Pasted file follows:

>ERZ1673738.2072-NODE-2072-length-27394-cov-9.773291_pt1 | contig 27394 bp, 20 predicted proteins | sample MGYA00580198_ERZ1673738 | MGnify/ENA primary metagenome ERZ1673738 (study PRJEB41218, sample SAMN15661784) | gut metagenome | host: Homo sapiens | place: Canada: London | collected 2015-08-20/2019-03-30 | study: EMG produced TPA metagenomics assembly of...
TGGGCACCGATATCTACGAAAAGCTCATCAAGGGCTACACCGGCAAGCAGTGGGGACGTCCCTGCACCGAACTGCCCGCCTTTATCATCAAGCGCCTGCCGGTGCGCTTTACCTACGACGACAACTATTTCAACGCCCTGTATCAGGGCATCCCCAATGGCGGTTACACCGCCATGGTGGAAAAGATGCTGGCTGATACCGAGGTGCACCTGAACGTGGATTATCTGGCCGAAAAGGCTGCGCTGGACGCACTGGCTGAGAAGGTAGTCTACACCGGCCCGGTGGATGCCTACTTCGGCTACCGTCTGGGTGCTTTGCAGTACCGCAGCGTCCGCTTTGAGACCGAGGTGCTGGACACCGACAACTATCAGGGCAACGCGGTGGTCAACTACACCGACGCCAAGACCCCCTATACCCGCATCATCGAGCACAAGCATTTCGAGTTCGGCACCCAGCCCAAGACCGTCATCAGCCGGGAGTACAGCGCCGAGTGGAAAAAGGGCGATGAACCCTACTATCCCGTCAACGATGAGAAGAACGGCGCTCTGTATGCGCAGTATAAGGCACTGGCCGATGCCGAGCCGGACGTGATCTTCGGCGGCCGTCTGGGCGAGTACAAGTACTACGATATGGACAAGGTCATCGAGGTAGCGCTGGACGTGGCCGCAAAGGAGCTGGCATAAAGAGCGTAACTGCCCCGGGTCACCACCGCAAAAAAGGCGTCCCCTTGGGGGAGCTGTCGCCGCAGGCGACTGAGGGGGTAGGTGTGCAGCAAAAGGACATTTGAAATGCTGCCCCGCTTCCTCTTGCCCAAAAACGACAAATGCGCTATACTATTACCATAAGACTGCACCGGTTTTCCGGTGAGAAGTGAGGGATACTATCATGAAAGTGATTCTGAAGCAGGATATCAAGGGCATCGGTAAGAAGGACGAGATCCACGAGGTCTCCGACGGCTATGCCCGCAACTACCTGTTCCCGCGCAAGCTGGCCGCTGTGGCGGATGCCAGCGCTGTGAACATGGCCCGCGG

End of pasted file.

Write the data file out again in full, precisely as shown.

>ERZ1673738.2072-NODE-2072-length-27394-cov-9.773291_pt1 | contig 27394 bp, 20 predicted proteins | sample MGYA00580198_ERZ1673738 | MGnify/ENA primary metagenome ERZ1673738 (study PRJEB41218, sample SAMN15661784) | gut metagenome | host: Homo sapiens | place: Canada: London | collected 2015-08-20/2019-03-30 | study: EMG produced TPA metagenomics assembly of...
TGGGCACCGATATCTACGAAAAGCTCATCAAGGGCTACACCGGCAAGCAGTGGGGACGTCCCTGCACCGAACTGCCCGCCTTTATCATCAAGCGCCTGCCGGTGCGCTTTACCTACGACGACAACTATTTCAACGCCCTGTATCAGGGCATCCCCAATGGCGGTTACACCGCCATGGTGGAAAAGATGCTGGCTGATACCGAGGTGCACCTGAACGTGGATTATCTGGCCGAAAAGGCTGCGCTGGACGCACTGGCTGAGAAGGTAGTCTACACCGGCCCGGTGGATGCCTACTTCGGCTACCGTCTGGGTGCTTTGCAGTACCGCAGCGTCCGCTTTGAGACCGAGGTGCTGGACACCGACAACTATCAGGGCAACGCGGTGGTCAACTACACCGACGCCAAGACCCCCTATACCCGCATCATCGAGCACAAGCATTTCGAGTTCGGCACCCAGCCCAAGACCGTCATCAGCCGGGAGTACAGCGCCGAGTGGAAAAAGGGCGATGAACCCTACTATCCCGTCAACGATGAGAAGAACGGCGCTCTGTATGCGCAGTATAAGGCACTGGCCGATGCCGAGCCGGACGTGATCTTCGGCGGCCGTCTGGGCGAGTACAAGTACTACGATATGGACAAGGTCATCGAGGTAGCGCTGGACGTGGCCGCAAAGGAGCTGGCATAAAGAGCGTAACTGCCCCGGGTCACCACCGCAAAAAAGGCGTCCCCTTGGGGGAGCTGTCGCCGCAGGCGACTGAGGGGGTAGGTGTGCAGCAAAAGGACATTTGAAATGCTGCCCCGCTTCCTCTTGCCCAAAAACGACAAATGCGCTATACTATTACCATAAGACTGCACCGGTTTTCCGGTGAGAAGTGAGGGATACTATCATGAAAGTGATTCTGAAGCAGGATATCAAGGGCATCGGTAAGAAGGACGAGATCCACGAGGTCTCCGACGGCTATGCCCGCAACTACCTGTTCCCGCGCAAGCTGGCCGCTGTGGCGGATGCCAGCGCTGTGAACATGGCCCGCGG